Author Contributions

Each author made significant and unique contributions to this paper: Conceptualization, C.A.W., M.B.A., Z.K.F., M.B.B., B.E.M., and W.T.P.; formal analysis, C.A.W.; investigation, C.A.W., M.B.A., Z.K.F., M.B.B., B.E.M., and W.T.P.; data curation, C.A.W.; writing—original draft preparation, C.A.W.; writing—review and editing, C.A.W., M.B.A., Z.K.F., M.B.B., B.E.M., and W.T.P.; supervision, M.B.A., B.E.M., and W.T.P.; funding acquisition, M.B.A., B.E.M., and W.T.P. All authors have read and agreed to the published version of the manuscript.


This research was funded by The National Science Foundation’s Long-Term Research in Ecosystem Biology program, grant numbers DEB-0417678 and DEB-1019522, the U. S. Department of Agriculture Forest Service Northern Research Station, and the West Virginia University Eberly College of Arts and Sciences.

Institutional Review Board Statement

Not applicable.

Informed Consent Statement

Not applicable.

Data Availability Statement

The data and R code used to perform the analysis in this study are available on GitHub at and archived on Zenodo at


We thank Doug Owens and Chris Cassidy for building and maintaining the LTSP experiment, Dara Erazo Lilian Hill, Ty Heimerl, Justin Lego, and Devon Raiff for their help with field work and data entry, two anonymous reviewers for their feedback on our manuscript, and the United States Forest Service for their foresight and support of long-term forest ecology research.

Conflicts of Interest

The authors declare no conflict of interest and the funders had no role in the design of the study; in the collection, analyses, or interpretation of data; in the writing of the manuscript, or in the decision to publish the results.


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Figure 1. Tree damage from a windstorm across the reference, nitrogen fertilized (+N), and nitrogen and lime fertilized (+N+L) treatment areas in the Long-Term Soil Productivity Experiment (LTSP) Experiment: (a) Percentage of total basal area damaged across all tree species and within the four dominant tree species; (b) Percentage of total stems damaged across all tree species and within the four dominant tree species. Bars and error bars represent the empirical means and one standard error, respectively. Differences in capital letters within a species group denote significant differences (p < 0.05) between treatments, determined by bootstrap hypothesis tests.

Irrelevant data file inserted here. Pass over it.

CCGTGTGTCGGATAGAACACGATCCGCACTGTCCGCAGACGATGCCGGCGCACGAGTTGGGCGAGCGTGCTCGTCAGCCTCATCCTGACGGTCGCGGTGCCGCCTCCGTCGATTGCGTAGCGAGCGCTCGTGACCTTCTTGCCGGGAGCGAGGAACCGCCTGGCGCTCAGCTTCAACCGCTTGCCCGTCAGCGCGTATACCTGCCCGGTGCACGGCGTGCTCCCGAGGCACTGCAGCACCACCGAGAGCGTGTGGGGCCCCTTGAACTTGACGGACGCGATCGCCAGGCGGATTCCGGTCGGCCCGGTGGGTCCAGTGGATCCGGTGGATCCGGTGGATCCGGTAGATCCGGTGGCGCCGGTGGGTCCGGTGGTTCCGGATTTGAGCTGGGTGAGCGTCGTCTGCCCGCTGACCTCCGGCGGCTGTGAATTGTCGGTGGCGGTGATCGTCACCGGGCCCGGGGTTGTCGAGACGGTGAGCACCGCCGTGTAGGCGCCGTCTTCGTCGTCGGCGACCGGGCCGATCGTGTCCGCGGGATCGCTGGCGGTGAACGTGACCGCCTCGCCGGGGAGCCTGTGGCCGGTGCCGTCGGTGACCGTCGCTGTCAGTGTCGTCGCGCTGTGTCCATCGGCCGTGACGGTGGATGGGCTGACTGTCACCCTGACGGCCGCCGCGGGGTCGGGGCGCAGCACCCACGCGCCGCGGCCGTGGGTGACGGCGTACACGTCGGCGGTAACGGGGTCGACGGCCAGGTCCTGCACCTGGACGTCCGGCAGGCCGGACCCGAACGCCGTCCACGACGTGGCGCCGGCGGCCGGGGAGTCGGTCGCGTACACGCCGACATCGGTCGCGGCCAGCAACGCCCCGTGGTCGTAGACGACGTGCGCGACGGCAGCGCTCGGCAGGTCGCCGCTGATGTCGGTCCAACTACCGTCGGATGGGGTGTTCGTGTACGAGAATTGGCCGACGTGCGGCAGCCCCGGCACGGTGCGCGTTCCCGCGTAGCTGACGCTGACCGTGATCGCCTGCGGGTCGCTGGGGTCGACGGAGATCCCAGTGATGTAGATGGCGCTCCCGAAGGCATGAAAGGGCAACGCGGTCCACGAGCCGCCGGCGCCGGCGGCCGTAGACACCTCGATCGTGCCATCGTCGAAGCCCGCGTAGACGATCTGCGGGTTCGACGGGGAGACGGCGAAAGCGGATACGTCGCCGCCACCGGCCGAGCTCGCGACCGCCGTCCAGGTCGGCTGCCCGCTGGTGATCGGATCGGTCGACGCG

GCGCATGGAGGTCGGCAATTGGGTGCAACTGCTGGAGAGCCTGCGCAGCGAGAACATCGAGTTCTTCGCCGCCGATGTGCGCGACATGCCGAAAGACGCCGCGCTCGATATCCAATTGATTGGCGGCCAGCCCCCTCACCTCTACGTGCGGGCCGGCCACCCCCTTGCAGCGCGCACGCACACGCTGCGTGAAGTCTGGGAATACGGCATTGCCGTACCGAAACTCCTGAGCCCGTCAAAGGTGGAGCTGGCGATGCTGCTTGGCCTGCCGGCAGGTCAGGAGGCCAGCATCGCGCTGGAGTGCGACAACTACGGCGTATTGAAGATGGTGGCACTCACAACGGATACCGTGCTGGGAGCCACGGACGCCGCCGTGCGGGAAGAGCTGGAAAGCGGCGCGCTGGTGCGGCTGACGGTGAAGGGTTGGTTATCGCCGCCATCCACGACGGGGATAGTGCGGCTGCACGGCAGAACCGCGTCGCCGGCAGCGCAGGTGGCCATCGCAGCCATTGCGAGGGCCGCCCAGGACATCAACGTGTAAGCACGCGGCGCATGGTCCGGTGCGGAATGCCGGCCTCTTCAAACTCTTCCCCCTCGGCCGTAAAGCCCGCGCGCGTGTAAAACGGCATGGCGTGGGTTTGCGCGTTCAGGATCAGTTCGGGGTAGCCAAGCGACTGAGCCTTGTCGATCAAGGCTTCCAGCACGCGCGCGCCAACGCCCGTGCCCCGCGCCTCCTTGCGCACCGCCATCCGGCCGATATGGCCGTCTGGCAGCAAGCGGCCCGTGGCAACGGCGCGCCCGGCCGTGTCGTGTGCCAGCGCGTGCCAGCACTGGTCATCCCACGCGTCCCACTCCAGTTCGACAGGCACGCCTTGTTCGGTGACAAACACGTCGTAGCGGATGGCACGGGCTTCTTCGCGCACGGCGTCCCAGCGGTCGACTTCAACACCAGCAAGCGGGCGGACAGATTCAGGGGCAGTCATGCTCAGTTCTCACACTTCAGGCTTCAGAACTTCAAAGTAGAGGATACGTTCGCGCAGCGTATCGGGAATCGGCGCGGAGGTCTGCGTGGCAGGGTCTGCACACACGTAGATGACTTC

Figure 1. Tree damage from a windstorm across the reference, nitrogen fertilized (+N), and nitrogen and lime fertilized (+N+L) treatment areas in the Long-Term Soil Productivity Experiment (LTSP) Experiment: (a) Percentage of total basal area damaged across all tree species and within the four dominant tree species; (b) Percentage of total stems damaged across all tree species and within the four dominant tree species. Bars and error bars represent the empirical means and one standard error, respectively. Differences in capital letters within a species group denote significant differences (p < 0.05) between treatments, determined by bootstrap hypothesis tests.
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Figure 2. Stem damage from a windstorm across the reference, nitrogen fertilized (+N), and nitrogen and lime fertilized (+N+L) treatments in the LTSP Experiment: (a) Percentage of tree stems damaged by damage type; (b) Percentage of tree stems damaged by damage severity. Bars and error bars represent the empirical means and one standard error, respectively. Differences in capital letters within either a type or severity group denote significant differences (p < 0.05) between treatments, determined by bootstrap hypothesis tests.
Figure 2. Stem damage from a windstorm across the reference, nitrogen fertilized (+N), and nitrogen and lime fertilized (+N+L) treatments in the LTSP Experiment: (a) Percentage of tree stems damaged by damage type; (b) Percentage of tree stems damaged by damage severity. Bars and error bars represent the empirical means and one standard error, respectively. Differences in capital letters within either a type or severity group denote significant differences (p < 0.05) between treatments, determined by bootstrap hypothesis tests.
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Walter, C.A.; Fowler, Z.K.; Adams, M.B.; Burnham, M.B.; McNeil, B.E.; Peterjohn, W.T. Nitrogen Fertilization Increases Windstorm Damage in an Aggrading Forest. Forests 2021, 12, 443.

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Walter CA, Fowler ZK, Adams MB, Burnham MB, McNeil BE, Peterjohn WT. Nitrogen Fertilization Increases Windstorm Damage in an Aggrading Forest. Forests. 2021; 12(4):443.

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Walter, Christopher A., Zachariah K. Fowler, Mary Beth Adams, Mark B. Burnham, Brenden E. McNeil, and William T. Peterjohn. 2021. "Nitrogen Fertilization Increases Windstorm Damage in an Aggrading Forest" Forests 12, no. 4: 443.